None of those reasons requires or necessitates an element of trust if it is simply a conduit for information. The gossip / human interest stories do not need trust in the same way we hear something juicy we don't need to trust it but find ourselves repeating it.

    And look at the readership of the NotW, slaes of some 3m and a readership of 10m. Often seen purchased alongside a broadsheet. Are they buying it for the news? Unlikely but the vicarious thrill of sexual shenanigans and celebrity wrongdoing i.e. "I read it for a laugh" - no trust required.

    So perhaps more info and research required into cross checking what people get from papers. I think more worrying is the decline in trust for the likes of the BBC given the position it finds itself in this fall must be disconcerting when attacked from all sides.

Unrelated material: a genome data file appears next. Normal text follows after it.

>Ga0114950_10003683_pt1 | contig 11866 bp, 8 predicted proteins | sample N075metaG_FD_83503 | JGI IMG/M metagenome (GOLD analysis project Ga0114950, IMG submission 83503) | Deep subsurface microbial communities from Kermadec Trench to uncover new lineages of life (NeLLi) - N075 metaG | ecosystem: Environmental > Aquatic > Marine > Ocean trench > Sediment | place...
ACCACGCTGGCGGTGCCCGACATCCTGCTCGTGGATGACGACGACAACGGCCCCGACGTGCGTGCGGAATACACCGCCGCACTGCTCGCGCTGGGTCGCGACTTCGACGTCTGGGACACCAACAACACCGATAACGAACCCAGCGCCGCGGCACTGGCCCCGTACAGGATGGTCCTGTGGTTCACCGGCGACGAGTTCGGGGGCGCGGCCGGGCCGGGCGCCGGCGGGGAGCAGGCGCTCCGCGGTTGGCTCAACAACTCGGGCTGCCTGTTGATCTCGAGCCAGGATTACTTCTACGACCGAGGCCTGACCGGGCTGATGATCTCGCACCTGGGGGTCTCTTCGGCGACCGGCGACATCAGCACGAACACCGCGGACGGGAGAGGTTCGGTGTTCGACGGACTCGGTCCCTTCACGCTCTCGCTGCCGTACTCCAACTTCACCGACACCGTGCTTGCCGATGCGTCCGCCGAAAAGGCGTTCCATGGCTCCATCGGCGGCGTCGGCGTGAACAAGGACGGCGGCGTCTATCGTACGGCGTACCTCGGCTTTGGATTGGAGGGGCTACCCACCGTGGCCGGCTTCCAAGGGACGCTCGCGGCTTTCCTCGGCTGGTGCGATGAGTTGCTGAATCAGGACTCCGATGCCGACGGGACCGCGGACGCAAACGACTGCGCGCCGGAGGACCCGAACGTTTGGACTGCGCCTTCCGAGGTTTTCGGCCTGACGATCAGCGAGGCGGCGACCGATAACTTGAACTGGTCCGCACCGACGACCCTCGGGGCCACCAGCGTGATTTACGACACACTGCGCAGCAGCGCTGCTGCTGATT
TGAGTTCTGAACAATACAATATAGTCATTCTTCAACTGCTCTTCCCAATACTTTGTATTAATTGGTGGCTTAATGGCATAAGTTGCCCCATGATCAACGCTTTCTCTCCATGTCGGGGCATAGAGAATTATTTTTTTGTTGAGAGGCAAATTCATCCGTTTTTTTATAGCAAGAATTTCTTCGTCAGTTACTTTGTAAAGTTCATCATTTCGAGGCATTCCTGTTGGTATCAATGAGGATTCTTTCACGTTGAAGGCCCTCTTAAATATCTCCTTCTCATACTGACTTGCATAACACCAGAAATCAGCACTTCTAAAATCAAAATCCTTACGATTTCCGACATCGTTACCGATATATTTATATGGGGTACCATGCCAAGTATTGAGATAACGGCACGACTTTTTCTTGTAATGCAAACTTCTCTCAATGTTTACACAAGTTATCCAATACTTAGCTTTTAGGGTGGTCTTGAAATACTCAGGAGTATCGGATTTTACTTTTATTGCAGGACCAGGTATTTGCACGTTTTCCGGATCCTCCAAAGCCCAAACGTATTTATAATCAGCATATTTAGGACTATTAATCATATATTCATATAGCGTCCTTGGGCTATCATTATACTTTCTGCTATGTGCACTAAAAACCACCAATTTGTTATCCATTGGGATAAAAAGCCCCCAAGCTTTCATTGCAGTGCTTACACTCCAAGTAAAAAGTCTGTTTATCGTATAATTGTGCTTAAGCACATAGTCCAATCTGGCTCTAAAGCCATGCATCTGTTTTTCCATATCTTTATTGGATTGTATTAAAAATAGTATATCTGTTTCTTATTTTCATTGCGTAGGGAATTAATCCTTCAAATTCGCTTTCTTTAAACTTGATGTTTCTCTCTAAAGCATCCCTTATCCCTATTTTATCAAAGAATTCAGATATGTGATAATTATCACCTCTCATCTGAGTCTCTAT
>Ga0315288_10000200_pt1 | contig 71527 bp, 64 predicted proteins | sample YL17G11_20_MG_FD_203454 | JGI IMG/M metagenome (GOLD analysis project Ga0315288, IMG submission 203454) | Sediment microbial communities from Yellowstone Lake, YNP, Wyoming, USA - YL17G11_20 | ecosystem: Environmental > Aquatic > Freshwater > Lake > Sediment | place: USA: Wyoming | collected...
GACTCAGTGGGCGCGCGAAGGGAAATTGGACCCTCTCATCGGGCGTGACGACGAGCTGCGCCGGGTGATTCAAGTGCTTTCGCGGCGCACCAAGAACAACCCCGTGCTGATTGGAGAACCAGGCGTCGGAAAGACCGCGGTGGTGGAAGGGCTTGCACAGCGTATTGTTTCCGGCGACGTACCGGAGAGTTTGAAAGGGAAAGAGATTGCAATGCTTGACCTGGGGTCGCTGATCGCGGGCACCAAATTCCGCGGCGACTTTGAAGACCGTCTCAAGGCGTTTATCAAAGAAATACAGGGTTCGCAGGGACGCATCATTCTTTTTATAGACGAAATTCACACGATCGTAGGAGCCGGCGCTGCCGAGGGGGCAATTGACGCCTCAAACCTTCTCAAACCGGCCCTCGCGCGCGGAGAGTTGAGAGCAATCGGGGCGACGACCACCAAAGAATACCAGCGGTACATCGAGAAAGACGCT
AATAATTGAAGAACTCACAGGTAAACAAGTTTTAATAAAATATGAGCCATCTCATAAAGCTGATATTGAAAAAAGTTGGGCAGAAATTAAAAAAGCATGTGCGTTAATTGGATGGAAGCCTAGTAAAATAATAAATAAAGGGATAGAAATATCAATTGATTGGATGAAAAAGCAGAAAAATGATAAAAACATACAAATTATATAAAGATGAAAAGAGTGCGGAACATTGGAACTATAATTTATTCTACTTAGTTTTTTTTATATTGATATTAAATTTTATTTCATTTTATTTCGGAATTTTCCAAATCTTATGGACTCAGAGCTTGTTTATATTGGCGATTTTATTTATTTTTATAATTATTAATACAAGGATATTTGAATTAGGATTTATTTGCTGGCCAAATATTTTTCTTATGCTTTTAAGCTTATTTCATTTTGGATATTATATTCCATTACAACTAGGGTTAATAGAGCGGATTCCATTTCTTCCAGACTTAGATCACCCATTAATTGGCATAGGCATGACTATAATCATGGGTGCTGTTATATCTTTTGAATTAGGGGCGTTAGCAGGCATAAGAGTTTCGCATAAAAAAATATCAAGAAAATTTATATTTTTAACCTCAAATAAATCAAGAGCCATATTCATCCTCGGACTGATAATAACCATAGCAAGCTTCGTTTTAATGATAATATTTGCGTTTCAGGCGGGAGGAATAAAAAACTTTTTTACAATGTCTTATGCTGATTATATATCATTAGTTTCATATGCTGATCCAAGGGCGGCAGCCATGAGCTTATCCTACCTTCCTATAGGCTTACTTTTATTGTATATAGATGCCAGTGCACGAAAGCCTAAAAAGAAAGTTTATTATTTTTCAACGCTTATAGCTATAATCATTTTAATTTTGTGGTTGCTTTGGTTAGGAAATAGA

In respect of the PCC, the reality is, it is a hopelessly out of touch, self-interested, pointless body that fails to enforce their own code, is stuffed full of people who can bring influence and favour and avoid censure whilst time-after-time proving that self-regulation has failed. Why would anyone trust a system that simply does not work and a splash with page after page of nonsense and filler which ultimately doesn't stand up to scrutiny secures a page 67 apology of a paragraph weeks or months later.

    I strongly believe that an independent body that can enforce like-for-like apologies in terms of prominence and position, act in a matter of days not weeks, take pro-active steps rather acting reactively and impose financial penalties would not be the death of journalism nor of investigative journalism. It would stop pointless celebrity stories, may push for better news, more robust investigations and a better determination of public interest and would also increase trust.

  9. Sorry, too many words here. Where is the gossip about Kim Kardashian?

    (end sarcasm)

    Good article MacGuffin! And easily some of the best comments I've read, especially Peter and Joe!